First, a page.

2) Are there then are no dictionaries other than mmCIF written using DDL2?  Is there no interest in DDLm having any applicability to fields other than macromolecular crystallography?  Are we shutting out even the small-molecule and powder communities?  DDLs 1, 2, and m are data modeling languages designed, to various degrees, to have rich semantics convenient for defining scientific data.  I have always thought it apropos that its initialism is the same as that of SQL's "Data Definition Language" subset, as the two are similar in purpose and scope.  Nothing in DDL2 or DDLm is inherently specific to macromolecular crystallography.

Let me restate my point, then: this particular question has nothing *directly* to do with macromolecular data processing.  I was writing in response to the discussion of using denormalized data presentation for data harvesting purposes.  DDLm defines the language in which the *dictionary* is written, not the language in which *data* are written, therefore denormalizing it as Herbert has lately proposed would have no effect on the validity of presenting macromolecular data in denormalized form.

[...]

>   The only point of having the dictionaries and the various DDLs is to
>support the data domains, and if we cannot ground features in the needs of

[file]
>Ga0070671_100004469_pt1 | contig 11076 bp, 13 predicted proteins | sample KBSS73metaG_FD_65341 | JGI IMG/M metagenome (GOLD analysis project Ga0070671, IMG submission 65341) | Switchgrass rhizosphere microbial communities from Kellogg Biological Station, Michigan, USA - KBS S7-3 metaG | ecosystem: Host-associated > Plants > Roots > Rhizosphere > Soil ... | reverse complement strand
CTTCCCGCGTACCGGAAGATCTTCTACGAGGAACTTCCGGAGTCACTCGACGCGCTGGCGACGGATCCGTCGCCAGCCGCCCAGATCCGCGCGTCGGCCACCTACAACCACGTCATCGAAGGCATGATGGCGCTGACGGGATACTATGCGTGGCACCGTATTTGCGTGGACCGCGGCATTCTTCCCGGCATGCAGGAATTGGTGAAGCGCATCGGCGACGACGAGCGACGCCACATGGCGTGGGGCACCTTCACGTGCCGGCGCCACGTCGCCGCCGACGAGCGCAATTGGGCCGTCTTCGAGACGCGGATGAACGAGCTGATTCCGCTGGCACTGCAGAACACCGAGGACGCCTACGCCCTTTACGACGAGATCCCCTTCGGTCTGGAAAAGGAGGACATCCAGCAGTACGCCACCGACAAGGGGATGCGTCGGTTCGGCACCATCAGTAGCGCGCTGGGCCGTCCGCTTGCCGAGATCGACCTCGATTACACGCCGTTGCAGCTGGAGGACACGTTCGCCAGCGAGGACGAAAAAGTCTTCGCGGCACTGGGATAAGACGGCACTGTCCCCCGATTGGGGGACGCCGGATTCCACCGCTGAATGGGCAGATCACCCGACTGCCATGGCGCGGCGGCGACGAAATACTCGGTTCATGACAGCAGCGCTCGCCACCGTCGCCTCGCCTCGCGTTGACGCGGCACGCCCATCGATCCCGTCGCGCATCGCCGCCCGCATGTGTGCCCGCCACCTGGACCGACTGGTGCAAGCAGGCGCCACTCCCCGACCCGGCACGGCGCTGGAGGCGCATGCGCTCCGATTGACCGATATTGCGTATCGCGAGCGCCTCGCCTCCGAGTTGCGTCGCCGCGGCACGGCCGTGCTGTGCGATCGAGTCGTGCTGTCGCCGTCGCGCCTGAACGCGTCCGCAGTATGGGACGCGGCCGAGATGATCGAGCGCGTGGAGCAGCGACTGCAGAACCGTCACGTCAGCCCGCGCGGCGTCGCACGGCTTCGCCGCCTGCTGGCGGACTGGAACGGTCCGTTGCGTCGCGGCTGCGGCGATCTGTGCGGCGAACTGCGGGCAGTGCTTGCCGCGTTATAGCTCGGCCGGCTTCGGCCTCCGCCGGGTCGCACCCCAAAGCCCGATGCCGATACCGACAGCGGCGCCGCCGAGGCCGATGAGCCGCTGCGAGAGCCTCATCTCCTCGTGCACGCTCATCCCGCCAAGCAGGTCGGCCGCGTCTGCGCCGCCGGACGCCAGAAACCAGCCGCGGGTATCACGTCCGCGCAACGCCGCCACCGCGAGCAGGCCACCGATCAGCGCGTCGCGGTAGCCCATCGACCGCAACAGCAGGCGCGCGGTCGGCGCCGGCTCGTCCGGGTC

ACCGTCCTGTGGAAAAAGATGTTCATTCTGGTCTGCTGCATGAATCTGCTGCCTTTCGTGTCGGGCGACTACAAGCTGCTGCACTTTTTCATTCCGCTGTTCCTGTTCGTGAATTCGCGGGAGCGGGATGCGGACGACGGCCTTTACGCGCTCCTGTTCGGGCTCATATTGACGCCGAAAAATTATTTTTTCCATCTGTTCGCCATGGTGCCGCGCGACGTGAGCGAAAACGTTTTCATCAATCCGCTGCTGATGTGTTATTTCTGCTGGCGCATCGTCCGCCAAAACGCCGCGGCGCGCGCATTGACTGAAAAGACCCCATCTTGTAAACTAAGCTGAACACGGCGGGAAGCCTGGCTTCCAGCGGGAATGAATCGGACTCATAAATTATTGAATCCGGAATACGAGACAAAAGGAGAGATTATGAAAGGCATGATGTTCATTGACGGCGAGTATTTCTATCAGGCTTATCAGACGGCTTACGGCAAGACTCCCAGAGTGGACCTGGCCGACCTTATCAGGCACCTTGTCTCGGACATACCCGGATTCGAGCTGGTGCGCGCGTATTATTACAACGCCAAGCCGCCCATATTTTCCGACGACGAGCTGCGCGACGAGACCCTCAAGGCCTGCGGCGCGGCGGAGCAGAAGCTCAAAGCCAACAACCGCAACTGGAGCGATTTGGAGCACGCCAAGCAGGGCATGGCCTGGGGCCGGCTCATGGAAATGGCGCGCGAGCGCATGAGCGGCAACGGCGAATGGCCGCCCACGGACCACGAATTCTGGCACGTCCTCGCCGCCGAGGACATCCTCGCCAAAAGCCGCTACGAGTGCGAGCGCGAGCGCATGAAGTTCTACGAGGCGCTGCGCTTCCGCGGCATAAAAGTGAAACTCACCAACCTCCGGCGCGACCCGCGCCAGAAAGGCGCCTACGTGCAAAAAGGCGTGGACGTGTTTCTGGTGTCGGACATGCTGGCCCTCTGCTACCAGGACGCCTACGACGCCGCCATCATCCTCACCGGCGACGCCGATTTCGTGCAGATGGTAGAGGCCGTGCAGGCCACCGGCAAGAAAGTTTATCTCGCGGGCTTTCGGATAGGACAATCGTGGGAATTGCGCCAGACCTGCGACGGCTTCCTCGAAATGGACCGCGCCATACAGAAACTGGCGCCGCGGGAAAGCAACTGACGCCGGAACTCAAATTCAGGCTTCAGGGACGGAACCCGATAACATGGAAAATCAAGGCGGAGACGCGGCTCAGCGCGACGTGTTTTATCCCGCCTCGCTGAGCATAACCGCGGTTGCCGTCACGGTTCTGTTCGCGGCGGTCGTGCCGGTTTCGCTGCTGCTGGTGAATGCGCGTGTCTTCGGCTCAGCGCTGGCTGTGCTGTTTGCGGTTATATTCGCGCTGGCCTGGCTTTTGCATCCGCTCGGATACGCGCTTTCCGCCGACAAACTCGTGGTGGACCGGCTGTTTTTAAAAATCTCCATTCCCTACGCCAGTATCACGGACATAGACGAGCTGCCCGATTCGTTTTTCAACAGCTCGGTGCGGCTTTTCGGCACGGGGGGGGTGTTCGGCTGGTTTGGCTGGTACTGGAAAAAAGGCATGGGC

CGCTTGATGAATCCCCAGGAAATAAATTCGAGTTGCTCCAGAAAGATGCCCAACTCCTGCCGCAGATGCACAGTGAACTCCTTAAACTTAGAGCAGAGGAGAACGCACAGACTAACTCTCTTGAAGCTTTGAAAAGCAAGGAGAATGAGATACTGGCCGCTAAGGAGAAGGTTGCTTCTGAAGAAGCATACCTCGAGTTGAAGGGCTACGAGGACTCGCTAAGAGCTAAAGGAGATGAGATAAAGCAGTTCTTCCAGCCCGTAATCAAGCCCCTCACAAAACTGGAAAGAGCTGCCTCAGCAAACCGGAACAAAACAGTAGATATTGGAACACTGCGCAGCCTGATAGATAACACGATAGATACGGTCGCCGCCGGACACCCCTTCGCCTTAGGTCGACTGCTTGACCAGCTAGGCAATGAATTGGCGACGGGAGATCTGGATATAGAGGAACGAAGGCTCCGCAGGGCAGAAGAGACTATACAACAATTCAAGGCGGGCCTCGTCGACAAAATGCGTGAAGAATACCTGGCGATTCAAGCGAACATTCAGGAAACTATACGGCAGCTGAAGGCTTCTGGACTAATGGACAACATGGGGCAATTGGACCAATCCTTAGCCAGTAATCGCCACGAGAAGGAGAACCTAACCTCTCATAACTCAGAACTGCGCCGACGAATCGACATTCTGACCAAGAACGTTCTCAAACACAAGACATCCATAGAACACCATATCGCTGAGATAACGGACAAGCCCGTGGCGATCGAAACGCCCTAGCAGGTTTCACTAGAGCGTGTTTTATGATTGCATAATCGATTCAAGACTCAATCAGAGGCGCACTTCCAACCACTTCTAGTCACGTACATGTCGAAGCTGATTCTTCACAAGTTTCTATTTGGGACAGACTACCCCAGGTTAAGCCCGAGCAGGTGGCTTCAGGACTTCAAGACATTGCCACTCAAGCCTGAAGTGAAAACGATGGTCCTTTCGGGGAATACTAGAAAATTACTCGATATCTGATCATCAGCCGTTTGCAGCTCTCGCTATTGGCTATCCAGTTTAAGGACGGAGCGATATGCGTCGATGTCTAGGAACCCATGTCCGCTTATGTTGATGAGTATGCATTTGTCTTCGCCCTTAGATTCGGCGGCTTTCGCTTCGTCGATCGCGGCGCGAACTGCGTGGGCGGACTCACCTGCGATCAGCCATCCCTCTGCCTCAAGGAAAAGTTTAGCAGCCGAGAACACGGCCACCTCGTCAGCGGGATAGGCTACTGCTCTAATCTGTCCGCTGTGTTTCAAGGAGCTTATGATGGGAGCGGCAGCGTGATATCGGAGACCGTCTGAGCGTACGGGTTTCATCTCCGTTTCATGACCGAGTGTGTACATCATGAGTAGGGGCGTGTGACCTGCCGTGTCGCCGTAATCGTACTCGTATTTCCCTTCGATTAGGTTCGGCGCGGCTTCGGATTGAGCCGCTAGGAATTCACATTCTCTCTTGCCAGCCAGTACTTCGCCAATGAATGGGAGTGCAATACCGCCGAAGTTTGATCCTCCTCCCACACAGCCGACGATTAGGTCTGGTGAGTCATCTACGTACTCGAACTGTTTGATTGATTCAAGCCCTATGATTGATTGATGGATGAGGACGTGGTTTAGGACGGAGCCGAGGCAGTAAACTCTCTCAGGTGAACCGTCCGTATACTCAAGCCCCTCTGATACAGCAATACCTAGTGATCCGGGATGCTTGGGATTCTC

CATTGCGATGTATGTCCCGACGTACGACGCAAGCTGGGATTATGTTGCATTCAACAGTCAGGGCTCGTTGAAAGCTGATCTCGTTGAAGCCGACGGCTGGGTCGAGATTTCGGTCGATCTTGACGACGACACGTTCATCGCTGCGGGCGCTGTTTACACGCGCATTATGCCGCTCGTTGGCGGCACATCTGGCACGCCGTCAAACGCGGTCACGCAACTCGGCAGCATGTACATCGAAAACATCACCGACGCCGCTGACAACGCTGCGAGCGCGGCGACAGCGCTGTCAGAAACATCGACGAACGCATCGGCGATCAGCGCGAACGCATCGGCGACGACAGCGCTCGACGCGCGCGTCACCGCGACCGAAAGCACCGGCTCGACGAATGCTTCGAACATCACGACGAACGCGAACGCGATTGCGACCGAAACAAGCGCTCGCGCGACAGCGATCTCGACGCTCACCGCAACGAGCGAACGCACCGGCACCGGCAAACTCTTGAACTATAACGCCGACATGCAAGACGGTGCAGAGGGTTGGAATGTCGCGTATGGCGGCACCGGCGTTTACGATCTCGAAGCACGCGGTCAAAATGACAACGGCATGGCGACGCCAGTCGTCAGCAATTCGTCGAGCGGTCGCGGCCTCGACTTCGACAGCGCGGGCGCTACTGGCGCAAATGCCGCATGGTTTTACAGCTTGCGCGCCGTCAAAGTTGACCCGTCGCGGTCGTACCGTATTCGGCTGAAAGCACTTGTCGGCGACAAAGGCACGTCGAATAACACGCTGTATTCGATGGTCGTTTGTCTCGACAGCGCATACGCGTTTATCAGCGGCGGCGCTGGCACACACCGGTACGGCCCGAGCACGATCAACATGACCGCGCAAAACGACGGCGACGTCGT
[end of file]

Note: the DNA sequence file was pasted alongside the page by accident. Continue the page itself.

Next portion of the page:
>those domains we really should consider dropping those features.

By that logic, then, we should not include definition_set_id in the ALIAS category key.  It does nothing to serve the needs of the data domains.  At best, it provides a convenience for a subset of dictionary authors.

I have already agreed that there is a more fundamental question of whether DDLm validation rules should generally support denormalized presentation, and if so, with what semantics.  If it ultimately does support that, then addition of definition_set_id to the ALIAS key serves no purpose whatever.  Either way, it is important to choose the right key for this and every category, for key choice embodies some of the validation rules.

>   So, returning to actually getting work done -- if David needs similar
>features to support definition sets up at the ALIAS catgeory level then my
>proposal is a reasonable way to do both that and to support the more
>normaized form I will be using. If David is not going to be using such